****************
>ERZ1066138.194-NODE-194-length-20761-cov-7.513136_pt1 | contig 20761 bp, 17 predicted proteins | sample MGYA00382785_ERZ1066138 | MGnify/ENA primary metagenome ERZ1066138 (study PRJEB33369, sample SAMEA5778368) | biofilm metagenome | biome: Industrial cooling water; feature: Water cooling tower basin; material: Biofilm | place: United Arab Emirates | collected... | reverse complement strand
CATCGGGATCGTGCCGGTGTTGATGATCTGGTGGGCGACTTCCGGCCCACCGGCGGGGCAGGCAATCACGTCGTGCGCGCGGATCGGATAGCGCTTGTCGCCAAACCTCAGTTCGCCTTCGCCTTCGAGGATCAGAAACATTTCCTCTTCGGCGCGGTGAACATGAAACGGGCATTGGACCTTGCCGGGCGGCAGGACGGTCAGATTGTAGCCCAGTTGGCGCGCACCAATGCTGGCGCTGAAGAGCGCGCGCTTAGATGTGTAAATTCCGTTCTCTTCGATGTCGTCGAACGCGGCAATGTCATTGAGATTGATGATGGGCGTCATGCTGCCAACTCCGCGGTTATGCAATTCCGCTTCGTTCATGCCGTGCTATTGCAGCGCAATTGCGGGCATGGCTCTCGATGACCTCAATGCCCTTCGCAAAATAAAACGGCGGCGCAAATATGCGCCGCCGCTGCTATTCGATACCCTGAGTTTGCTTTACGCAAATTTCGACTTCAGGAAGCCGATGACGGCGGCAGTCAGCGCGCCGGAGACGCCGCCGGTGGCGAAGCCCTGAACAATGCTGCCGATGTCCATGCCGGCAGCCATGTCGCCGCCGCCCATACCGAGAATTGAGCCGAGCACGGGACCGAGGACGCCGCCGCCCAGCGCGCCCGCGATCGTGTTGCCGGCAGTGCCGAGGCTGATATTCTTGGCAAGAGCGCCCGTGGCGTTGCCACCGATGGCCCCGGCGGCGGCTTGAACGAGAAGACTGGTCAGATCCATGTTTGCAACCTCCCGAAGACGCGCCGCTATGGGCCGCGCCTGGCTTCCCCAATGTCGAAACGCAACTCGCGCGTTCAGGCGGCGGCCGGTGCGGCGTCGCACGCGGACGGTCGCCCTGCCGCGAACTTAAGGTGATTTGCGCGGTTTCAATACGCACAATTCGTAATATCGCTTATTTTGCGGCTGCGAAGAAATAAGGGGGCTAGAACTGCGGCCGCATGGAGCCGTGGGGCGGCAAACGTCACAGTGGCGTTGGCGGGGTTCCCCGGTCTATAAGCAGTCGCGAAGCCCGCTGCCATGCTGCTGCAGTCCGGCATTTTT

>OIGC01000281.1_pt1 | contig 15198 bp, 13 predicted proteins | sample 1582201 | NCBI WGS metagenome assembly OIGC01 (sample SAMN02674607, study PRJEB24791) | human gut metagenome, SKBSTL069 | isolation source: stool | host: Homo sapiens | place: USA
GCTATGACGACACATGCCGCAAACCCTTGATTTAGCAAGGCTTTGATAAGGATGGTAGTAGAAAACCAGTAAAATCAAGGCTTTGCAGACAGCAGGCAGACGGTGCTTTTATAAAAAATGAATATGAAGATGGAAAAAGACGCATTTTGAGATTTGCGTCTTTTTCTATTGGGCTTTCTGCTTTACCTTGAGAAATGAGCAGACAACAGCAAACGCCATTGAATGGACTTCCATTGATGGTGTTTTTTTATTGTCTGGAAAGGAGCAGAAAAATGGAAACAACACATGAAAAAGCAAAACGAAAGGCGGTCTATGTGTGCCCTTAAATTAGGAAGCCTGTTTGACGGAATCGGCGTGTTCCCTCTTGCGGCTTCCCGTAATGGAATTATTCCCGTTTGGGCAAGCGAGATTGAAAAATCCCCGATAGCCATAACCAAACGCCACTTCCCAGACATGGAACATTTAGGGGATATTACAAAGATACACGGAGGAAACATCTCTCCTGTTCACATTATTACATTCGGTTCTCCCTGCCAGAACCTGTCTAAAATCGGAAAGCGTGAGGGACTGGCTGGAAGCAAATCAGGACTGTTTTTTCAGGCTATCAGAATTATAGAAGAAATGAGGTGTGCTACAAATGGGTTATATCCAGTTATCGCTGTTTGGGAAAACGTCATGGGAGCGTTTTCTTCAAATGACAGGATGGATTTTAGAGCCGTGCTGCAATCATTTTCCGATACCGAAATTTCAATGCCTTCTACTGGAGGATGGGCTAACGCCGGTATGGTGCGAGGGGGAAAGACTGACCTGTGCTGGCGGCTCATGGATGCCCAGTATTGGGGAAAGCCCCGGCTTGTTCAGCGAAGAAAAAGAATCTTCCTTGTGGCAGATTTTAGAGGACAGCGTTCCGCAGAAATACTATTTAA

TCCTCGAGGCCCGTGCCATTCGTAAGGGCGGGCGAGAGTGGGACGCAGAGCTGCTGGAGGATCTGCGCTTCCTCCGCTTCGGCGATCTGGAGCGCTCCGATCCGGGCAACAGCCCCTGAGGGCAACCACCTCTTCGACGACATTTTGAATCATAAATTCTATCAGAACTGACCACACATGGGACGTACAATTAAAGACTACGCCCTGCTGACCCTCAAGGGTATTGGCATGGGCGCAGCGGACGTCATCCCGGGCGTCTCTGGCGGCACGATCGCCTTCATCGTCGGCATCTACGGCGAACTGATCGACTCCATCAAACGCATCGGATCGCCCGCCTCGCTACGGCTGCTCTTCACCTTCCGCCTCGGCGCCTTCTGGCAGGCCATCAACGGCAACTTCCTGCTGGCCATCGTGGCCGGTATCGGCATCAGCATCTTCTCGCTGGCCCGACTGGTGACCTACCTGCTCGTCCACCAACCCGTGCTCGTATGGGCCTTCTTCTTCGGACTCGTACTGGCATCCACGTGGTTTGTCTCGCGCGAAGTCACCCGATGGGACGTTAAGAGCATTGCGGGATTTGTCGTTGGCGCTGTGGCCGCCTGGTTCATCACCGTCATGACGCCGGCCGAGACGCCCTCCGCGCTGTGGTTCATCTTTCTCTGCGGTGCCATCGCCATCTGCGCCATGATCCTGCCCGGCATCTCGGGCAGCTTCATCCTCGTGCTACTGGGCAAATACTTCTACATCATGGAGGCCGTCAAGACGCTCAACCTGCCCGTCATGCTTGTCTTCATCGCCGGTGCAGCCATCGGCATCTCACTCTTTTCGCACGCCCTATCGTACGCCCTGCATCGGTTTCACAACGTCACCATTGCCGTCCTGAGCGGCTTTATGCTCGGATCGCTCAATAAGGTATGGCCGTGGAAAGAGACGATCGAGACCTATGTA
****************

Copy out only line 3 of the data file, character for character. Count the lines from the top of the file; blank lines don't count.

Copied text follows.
>OIGC01000281.1_pt1 | contig 15198 bp, 13 predicted proteins | sample 1582201 | NCBI WGS metagenome assembly OIGC01 (sample SAMN02674607, study PRJEB24791) | human gut metagenome, SKBSTL069 | isolation source: stool | host: Homo sapiens | place: USA